- Tribal Law
Please click here to RSVP.
Judge Wiley E. Manuel Lecture and CREJ Visiting Scholar: Professor Jerry Lopez on Transforming Legal Education
The Center on Racial and Economic Justice (CREJ) presents: Transforming Legal Education Join us for a conversation with Professor Gerald López exploring what it would look like if a law […]
The Center on Racial and Economic Justice (CREJ) presents: Professionalism as a Racial Construct While professionalism seemingly has race neutral application, Leah Goodridge argues the norms are often used to […]
Wiley Manuel Lecture featuring Professor Scott Cummings
Join us for a conversation with Professor Scott Cummings exploring the role of law in reimagining what economic justice should look like in American cities profoundly divided by race and class. Our understanding of how law has shaped structural economic and racial inequality at the local level—and how city residents mobilize law as a tool to challenge this inequality—informs our ability to redesign law to address fundamental problems of housing insecurity and labor precarity, while ensuring the sustained and meaningful participation of communities in development and planning decisions that fundamentally affect their lives. This inquiry requires us to also deepen our substantive and practical understanding of the role of movement lawyers in economic and racial justice efforts.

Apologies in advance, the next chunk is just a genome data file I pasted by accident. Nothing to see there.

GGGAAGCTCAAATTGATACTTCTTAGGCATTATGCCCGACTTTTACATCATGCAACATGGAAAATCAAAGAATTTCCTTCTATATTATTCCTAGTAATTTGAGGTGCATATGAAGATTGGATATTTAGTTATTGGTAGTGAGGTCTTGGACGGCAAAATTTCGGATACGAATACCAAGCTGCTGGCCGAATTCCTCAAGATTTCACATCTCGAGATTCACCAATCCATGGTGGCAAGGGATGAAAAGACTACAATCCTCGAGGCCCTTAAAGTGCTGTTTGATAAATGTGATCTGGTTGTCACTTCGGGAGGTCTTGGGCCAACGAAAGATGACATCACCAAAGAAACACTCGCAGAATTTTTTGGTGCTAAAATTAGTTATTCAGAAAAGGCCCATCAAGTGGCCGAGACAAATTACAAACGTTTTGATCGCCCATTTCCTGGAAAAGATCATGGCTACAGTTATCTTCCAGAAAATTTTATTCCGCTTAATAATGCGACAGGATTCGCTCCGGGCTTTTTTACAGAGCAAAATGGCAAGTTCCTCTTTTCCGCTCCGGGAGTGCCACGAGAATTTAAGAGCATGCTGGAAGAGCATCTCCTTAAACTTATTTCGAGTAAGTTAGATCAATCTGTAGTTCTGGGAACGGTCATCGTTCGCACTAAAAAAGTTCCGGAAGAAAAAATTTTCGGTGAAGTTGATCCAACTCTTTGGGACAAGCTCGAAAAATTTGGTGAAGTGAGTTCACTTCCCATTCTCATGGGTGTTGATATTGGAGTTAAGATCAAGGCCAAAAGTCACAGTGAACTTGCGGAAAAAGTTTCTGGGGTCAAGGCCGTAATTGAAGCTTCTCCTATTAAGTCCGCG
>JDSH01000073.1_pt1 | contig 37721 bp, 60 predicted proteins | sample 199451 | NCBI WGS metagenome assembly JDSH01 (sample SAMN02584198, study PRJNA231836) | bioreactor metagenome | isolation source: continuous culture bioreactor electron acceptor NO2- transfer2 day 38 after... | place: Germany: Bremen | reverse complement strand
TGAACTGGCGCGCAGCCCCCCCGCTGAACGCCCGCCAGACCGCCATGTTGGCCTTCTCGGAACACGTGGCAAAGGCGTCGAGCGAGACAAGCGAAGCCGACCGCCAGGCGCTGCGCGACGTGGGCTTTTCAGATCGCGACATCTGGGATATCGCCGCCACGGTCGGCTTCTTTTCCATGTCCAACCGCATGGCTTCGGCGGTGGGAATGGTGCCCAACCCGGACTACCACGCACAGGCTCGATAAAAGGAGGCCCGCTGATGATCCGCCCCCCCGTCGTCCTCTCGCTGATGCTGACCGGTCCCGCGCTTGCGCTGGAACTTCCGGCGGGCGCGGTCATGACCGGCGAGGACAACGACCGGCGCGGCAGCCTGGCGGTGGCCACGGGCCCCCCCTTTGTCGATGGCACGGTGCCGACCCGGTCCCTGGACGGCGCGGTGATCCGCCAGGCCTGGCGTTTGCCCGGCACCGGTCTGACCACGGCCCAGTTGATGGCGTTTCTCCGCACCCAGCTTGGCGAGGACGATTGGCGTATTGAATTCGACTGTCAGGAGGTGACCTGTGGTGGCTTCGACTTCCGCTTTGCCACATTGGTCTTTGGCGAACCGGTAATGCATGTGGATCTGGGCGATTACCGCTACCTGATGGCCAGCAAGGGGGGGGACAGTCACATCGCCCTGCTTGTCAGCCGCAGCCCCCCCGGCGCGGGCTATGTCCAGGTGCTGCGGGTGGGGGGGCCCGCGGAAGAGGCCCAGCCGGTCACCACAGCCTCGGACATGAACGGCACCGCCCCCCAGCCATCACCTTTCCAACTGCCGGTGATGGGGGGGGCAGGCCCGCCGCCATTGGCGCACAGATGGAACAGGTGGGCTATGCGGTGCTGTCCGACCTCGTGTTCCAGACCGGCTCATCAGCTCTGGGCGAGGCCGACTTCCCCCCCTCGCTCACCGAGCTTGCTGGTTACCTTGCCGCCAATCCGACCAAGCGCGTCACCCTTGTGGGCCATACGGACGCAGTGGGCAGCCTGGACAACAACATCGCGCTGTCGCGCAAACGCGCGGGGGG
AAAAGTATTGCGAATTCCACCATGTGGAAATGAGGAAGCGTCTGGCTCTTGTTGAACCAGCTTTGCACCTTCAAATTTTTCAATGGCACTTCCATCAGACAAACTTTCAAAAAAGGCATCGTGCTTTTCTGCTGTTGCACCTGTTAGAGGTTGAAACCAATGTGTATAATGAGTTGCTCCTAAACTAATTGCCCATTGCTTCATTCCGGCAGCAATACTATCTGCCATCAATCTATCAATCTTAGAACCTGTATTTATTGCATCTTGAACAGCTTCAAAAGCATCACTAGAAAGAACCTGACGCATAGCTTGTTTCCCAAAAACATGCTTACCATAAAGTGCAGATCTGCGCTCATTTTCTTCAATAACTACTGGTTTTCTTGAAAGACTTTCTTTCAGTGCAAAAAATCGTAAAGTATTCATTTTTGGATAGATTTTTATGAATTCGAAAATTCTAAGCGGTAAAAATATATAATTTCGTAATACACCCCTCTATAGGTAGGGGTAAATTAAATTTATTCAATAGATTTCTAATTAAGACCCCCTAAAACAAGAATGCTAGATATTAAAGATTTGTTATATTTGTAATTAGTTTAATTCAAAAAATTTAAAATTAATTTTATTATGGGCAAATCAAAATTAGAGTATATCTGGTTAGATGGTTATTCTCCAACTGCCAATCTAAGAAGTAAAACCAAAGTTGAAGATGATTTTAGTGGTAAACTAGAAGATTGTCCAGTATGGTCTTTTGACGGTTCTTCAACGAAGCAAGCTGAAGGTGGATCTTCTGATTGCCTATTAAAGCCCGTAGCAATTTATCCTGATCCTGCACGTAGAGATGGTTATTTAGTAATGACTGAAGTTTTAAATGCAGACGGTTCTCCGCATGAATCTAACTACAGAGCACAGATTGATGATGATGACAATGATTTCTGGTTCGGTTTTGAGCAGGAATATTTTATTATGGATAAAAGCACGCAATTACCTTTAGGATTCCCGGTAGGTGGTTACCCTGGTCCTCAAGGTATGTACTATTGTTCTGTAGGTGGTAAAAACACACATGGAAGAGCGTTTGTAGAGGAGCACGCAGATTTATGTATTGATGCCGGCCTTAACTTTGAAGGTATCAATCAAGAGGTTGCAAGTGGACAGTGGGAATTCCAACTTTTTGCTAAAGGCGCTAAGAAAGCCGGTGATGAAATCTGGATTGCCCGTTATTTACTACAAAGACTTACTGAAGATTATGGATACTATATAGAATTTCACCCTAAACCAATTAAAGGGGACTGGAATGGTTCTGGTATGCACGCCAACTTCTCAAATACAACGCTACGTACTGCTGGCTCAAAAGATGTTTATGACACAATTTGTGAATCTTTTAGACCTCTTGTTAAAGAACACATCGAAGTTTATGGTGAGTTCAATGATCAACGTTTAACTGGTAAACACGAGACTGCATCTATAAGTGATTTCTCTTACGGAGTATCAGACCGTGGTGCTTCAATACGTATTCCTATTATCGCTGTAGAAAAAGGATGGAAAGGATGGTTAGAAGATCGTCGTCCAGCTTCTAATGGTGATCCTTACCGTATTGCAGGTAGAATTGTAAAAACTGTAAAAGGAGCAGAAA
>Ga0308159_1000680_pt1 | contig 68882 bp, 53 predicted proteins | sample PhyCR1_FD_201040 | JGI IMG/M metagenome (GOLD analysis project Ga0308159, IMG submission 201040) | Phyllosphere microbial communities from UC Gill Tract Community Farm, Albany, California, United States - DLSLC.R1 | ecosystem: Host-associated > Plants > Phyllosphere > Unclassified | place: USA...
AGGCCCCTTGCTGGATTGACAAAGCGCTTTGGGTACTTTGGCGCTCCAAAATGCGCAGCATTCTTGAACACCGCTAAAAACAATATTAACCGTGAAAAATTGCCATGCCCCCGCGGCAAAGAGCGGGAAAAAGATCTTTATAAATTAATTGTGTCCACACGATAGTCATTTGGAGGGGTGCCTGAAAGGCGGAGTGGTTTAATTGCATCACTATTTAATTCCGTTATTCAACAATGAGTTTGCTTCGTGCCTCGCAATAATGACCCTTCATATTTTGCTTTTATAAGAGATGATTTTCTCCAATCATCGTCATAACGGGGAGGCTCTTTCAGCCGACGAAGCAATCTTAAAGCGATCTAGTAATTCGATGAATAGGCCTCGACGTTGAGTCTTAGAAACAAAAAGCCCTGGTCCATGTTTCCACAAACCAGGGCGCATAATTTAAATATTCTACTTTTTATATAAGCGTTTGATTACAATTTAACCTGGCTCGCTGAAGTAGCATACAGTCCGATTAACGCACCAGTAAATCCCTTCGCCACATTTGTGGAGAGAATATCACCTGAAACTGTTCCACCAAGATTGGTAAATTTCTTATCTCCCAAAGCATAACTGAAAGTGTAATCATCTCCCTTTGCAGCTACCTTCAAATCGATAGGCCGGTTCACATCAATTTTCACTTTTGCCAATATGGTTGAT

The Racial Muslim
The Center for Racial and Economic Justice and UC Law Constitutional Law Quarterly welcome Professor of Law and Chancellor’s Social Justice Scholar, Sahar Aziz, in conversation with Professor Evelyn Rangel-Medina, to discuss her new book, The Racial Muslim: When Racism Quashes Religious Freedom, which explores the racialization of religion in the United States. Muslims have experienced a long history of exclusion and discrimination in the United States. For example, Muslims were formally ineligible for U.S. citizenship, which was historically reserved only for “free white persons.” Professor Aziz examines how religious freedom has always been racially circumscribed in the United States and explains why that context is significant to understanding contemporary events such as Trump’s “Muslim Ban” executive order.
Connecting the Threads that Bind: Contextualizing Legalized Violence Against Asian Americans